Social Media Roundup: The Role of the CIO in The Transformation of IT
The future of IT—and the CIO’s role in leading change. Plus: event applications come 2014.
With ASAE’s 2013 Technology Conference & Expo wrapped up, association professionals were reminded once more of the possibilities created by technology. But driving change through innovation takes more than just big thinking. It also requires leadership. Examining the role of the CIO in IT’s future, and more, in today’s Social Media Roundup. (Want to stay in loop with all things #Tech13? Check out our coverage.)
My deck on The New CIO Mandate, from my keynote today at #tech13: http://t.co/Iq5LmhB9O5 See slide 28. #socbiz #mobile #bigdata #EnSw— Dion Hinchcliffe (@dhinchcliffe) December 4, 2013
Change to believe in (is so 2008): The 2013 mantra: Change is to be expected—and your IT department is no exception. Dion Hinchcliffe, chief strategy officer for the social business software and consulting firm Dachis Group, shared his vision for the future of IT—and the role CIOs will play—via his SlideShare, “The New CIO Mandate,” during his Wednesday keynote at Tech13. While most IT leaders today focus on systems used to record information, Hinchcliffe says that by 2020, focus will shift to creating systems for engagement. “CIOs (and CMOs) must put all the new pieces together using all touch points to engage today’s stakeholders in scale,” he adds, citing mobile, social, web, print, and good old-fashioned in-person communication. The challenge: “Don’t constrain IT, [instead] fundamentally empower [these people],” he writes, adding, “Everyone is now in the IT department.” How have you integrated new and emerging technologies within your organization—and what role does your CIO play in promoting change? (ht @dhinchcliffe)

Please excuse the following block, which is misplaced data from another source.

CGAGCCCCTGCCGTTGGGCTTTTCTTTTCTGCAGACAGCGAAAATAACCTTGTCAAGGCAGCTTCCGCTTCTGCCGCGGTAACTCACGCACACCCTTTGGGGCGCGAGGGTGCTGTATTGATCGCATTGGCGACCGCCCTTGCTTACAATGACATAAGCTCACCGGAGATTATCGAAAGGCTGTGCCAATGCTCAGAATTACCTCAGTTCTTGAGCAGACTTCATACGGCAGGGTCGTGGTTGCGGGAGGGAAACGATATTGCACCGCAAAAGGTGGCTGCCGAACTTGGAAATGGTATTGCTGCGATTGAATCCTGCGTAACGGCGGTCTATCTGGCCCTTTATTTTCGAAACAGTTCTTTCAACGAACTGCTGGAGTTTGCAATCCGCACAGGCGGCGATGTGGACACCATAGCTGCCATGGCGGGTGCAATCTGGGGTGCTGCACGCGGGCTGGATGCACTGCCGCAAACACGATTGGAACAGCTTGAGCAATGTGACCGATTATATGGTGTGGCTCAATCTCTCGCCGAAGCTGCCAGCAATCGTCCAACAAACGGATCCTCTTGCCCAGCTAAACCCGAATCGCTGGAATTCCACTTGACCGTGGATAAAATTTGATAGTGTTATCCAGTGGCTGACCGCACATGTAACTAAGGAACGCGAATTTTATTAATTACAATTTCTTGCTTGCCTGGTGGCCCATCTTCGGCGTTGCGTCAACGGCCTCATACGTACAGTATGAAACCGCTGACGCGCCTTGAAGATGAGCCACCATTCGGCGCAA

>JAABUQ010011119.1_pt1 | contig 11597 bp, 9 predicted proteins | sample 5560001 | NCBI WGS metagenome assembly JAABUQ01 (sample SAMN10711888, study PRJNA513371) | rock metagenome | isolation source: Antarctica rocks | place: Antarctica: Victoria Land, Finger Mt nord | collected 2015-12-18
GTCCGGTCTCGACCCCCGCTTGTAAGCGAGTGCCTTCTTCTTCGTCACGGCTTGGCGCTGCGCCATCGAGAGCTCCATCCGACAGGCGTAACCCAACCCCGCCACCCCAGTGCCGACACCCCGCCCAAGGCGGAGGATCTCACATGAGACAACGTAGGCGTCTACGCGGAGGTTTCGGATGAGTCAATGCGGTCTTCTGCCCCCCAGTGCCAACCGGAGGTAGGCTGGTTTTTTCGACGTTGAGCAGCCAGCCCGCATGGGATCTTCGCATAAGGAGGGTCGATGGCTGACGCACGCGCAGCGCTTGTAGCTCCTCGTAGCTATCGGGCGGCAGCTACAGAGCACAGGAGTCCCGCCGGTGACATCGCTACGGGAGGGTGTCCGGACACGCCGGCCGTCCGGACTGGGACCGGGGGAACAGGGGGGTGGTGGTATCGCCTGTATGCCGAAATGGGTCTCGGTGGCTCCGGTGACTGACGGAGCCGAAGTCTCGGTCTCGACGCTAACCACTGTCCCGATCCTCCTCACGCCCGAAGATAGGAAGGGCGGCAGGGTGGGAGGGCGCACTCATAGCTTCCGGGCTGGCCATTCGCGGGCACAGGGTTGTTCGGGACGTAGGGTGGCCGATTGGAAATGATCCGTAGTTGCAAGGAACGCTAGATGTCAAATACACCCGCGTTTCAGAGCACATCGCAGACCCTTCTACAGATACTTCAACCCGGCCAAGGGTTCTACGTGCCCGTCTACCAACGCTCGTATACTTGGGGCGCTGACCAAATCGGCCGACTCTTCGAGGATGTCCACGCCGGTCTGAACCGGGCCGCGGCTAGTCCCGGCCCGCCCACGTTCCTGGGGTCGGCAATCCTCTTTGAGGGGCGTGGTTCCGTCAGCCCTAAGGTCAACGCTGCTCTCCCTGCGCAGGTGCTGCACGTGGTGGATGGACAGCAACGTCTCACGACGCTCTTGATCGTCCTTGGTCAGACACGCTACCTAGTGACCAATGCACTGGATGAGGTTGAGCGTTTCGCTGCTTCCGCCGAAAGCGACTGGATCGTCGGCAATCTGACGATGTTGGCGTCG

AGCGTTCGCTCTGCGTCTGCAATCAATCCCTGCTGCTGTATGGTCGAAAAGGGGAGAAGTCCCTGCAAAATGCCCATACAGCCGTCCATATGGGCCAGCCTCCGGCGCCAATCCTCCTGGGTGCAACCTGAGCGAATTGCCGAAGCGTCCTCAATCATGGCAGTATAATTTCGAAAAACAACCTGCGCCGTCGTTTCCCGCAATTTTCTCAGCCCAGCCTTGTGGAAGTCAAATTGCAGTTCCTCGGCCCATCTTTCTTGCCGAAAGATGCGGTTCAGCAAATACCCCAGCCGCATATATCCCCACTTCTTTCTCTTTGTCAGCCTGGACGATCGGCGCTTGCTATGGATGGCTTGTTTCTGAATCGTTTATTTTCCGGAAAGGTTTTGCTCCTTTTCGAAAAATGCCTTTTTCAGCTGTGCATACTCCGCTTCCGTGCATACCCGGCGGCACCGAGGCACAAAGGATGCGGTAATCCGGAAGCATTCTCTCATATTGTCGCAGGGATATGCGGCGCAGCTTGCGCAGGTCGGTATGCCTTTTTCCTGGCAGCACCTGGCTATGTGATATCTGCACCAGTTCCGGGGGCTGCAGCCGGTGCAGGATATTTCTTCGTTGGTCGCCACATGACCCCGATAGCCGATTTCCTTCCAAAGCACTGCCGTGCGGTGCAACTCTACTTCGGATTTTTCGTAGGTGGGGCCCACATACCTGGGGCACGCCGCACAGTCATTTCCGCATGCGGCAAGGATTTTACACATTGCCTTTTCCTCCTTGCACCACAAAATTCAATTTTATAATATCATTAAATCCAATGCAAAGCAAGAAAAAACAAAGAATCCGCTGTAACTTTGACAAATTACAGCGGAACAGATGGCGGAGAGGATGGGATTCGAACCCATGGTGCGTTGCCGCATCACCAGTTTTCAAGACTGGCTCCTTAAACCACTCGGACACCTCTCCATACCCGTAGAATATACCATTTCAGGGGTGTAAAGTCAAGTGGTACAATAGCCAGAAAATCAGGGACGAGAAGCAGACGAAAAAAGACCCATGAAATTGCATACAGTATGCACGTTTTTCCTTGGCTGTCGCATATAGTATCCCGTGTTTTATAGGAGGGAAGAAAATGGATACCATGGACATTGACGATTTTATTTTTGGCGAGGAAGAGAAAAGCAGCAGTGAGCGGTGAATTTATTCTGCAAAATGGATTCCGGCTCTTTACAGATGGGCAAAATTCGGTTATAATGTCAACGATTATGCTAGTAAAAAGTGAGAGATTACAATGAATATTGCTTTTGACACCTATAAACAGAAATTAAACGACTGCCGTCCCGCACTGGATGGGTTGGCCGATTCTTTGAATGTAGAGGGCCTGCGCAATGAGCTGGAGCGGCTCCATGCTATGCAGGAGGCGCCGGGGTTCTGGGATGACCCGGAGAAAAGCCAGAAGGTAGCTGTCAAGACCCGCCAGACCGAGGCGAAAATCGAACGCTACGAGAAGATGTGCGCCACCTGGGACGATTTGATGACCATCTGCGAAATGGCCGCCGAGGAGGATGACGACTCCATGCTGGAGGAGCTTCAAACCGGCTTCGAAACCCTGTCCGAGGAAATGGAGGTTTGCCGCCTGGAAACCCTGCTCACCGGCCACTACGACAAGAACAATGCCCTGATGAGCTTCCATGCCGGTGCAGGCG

Year of the Event App
Planning prediction: If you spent any amount of time this week walking around the Washington Convention Center during Tech13, you no doubt saw more than a few of your colleagues poking around on their smartphones. Some of them were probably even checking out the conference’s official app. But if you thought apps were big this year, just wait until 2014, writes QuickMobile’s Karra Barron. In addition to focusing on custom apps for single events, Barron foresees evolutions in mobile technologies that will create ways for event planners to keep in touch with conference attendees throughout the year, manage multiple events from a single application, and increasingly connect with attendees over social media. “We love a win-win,” says Barron of the technology. “Don’t you?” (ht @QuickMobile)
How does your organization use event apps? Tell us in the comments.